What I have is a back boiler that runs my central heating via a pump. The domestic hot water is gravity fed.

At present I have to turn the domestic hot water on via a timer switch this then gives me hot water for the central heating pump to circulate when the room thermostat dictates.

I now have a Nest thermostat, this will sometimes switch the pump on earlier depending on the temperature outside so I connected both HW and CH to come on together via the Nest thermostat but because of it's properties the house may get warm before the hot water tank. If the HW is switched on manually then so is the CH pump.

Can I change the link wire with a wire with a diode and if so can someone spec it? The reason I want to do this is to keep it compact, the HW and CH will come on via the Nest thermostat but when HW switched only the HW will come on as the Diode should stop any power going back to the Nest and pump.

Horstmann 425 Diadem diagram

Room stat has been replaced with the Nest thermostat, N & L to respective position on Nest stat, 4 & 5 to 2 & 3 on the Nest.

for the heating to work the Nest starts the CH pump but only a timer stars the boiler(been like that since installation years ago) I have linked 1 & 4 together this means the Nest switches the pump on and the link starts the boiler = good enough! What this also means is that if the boiler terminal 1 is switched on then by virtue of the link the CH pump terminal 4 is switched on.

This is why I asked the question, to put a diode in the link between 1 & 4 so that switching 1 doesn't switch 4 on. I'm only suggesting this to keep within the existing footprint of these controls.

1 is switched live to boiler,2 is live (feeds 1 when switched on HW) 3 left vacant for this application, 4 is switched live for CH pump, 5 is live(feeds 4 when switched by room stat(Nest))

  • Can you post a wiring diagram for your boiler system please? Jan 9, 2016 at 16:08
  • ThreePhaseEel, I have posted a diagram as requested.
    – w1ggan
    Jan 9, 2016 at 22:07
  • Can you describe what the different numbered terminals on your controller do? Jan 9, 2016 at 22:19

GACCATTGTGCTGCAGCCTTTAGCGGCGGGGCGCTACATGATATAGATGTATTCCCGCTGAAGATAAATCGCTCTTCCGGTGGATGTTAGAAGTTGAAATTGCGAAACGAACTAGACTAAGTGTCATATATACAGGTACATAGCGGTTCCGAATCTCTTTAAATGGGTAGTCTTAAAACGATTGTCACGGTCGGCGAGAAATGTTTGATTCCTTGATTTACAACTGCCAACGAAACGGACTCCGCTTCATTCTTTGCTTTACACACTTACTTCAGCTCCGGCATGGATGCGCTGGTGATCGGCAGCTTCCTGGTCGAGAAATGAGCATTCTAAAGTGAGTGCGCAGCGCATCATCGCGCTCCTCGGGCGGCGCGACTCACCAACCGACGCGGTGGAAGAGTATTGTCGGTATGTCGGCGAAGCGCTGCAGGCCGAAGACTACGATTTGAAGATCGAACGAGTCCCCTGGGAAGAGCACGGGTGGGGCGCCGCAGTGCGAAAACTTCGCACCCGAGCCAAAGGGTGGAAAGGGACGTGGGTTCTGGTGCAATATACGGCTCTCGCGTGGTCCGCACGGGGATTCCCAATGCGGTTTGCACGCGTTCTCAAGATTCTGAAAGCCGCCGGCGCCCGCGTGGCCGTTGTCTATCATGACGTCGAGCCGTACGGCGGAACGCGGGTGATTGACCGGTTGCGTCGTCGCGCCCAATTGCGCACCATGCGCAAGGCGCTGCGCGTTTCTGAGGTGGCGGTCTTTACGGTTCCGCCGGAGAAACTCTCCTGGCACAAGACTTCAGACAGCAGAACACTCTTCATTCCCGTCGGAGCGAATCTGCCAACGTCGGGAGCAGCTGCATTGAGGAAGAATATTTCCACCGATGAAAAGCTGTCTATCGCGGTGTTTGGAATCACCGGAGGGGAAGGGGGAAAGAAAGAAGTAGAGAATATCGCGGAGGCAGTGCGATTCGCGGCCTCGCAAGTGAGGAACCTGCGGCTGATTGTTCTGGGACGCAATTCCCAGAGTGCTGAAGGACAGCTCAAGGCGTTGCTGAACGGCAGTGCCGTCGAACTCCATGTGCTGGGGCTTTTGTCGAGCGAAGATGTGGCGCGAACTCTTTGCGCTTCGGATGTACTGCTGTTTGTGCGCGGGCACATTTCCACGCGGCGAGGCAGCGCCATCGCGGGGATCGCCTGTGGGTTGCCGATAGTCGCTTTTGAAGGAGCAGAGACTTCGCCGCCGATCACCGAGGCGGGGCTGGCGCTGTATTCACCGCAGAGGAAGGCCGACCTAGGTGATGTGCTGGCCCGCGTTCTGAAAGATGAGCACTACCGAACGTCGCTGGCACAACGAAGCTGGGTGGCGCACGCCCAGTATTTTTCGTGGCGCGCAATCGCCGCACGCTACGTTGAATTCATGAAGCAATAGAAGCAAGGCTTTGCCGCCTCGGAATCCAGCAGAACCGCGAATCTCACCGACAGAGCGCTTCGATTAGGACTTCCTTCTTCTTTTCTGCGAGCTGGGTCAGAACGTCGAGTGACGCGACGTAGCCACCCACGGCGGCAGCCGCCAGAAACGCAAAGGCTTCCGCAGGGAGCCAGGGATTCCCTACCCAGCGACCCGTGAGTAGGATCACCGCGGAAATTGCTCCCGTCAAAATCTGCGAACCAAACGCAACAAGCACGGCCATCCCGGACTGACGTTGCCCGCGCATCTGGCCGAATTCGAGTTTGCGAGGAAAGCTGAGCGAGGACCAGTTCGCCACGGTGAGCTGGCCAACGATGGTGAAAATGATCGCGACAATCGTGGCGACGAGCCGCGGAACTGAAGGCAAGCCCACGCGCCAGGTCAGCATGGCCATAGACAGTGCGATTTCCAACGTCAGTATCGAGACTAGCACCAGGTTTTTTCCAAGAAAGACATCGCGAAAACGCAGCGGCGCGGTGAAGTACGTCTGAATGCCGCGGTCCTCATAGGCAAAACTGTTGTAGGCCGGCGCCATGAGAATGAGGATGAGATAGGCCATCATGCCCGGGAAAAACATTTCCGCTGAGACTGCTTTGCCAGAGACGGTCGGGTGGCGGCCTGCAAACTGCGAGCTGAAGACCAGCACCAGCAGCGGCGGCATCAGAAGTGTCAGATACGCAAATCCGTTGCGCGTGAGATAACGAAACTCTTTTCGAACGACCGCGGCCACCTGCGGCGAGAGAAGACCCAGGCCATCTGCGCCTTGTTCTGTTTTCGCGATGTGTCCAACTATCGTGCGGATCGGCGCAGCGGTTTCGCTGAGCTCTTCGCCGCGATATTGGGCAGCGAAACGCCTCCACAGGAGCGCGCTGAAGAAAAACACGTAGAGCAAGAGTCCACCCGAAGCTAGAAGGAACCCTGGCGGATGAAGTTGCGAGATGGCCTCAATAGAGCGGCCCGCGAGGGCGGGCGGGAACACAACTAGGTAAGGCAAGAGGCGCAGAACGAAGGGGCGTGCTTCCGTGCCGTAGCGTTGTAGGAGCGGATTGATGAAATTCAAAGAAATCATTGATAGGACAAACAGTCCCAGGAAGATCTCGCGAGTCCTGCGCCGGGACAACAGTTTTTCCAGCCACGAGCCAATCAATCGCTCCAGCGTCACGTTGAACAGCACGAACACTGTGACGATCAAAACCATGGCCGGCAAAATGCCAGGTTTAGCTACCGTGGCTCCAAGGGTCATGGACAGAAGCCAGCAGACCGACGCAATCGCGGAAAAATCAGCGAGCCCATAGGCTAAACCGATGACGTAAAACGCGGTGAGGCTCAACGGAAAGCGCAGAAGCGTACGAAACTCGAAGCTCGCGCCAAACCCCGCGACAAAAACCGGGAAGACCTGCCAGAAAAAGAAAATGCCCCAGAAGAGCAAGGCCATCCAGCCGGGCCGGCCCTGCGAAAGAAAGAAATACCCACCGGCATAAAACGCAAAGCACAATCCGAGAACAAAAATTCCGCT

• Sorry but I thought I had, here goes. 1 is switched live to boiler,2 is live (feeds 1 when switched on HW) 3 left vacant for this application, 4 is switched live for CH pump, 5 is live(feeds 4 when switched by room stat(Nest))
    – w1ggan
    Jan 9, 2016 at 22:37
  • 1
    No, you can't use a diode to control AC circuits. You can use a relay instead, but I have a couple questions before I can explain how. What's the thing on the right hand side of the diagram, that looks like a relay? If it is a relay, it actually is almost wired correctly do what you're asking, but not quite. Am I correct that the desired outcome is that: timer (which switches on 1) controls HW but not CH; and that NEST (which switches on 4) controls CH which in turn switches on HW? (Which means when the timer is on, HW is always on; when the timer is off, HW is only on when CH is on.)
    – gregmac
    Jan 10, 2016 at 7:44

2 Answers 2


Not sure if my system is exactly the same, but I have to run the pump and boiler to get HW and the pump, boiler & a valve to get heating. The valve is a simple looking bypass thing with just live, neutral and earth and is sprung return. Now according to NEST such a system isn't compatible. However, I've wired with the live going to 2 and 6 (that's right, not 5) on the heatlink. Along with the valve on 3 and a jumper going from 3 to 4. The boiler and the pump are then on 5. This gives me full heating and independent HW control from the NEST without any relays etc. So far it's working perfectly. I looked for ages to find an answer to this and couldn't find a satisfactory one for my application. I hope this helps someone else in the same frustrating position!


Since this is a mains (240VAC) system, a diode isn't going to do what you want. However, you can use a relay to turn the boiler on from the Nest without the boiler timer turning the pump on. Connect the relay coil from CH (Nest output) to N, the relay NO contact to HW, and the relay Common terminal to L. That way, the Nest's output turns on CH, which turns on the relay to energize HW independent of the timer; when the Nest isn't energizing CH, the timer is free to connect HW to L on its own to run the hot water.

  • ThreePhaseEel; it's a 240vac as used in England with live Neutral & Earth, I'm going to use a 240v relay c/w 240v coil.
    – w1ggan
    Jan 16, 2016 at 23:19
  • @w1ggan -- good point and I'll edit my answer, but how are you using the Nest with this?! Jan 16, 2016 at 23:29
  • I'm sorry but the thermostat may be throwing you a curved ball, I've tried to upload an image but I'm struggling. I'll paste this link to the layout it's page 3 Diadem/Tiara top image horstmann.co.uk/files/8613/9867/2099/… I was going to get a relay with 240vac coil & contacts. Connect Common to Live, NO to 1(CH), B on the coil to Neutral and 4(CH) to A on the coil. The Nest takes Live from terminal 5. When Nest calls for heat it switches a live to terminal 4(CH) so using the relay I'm hoping to connect H
    – w1ggan
    Jan 16, 2016 at 23:46
  • (continued) W when CH is on and when CH is off I can use HW via the timer. I'm looking for alternatives to my thoughts.
    – w1ggan
    Jan 16, 2016 at 23:46

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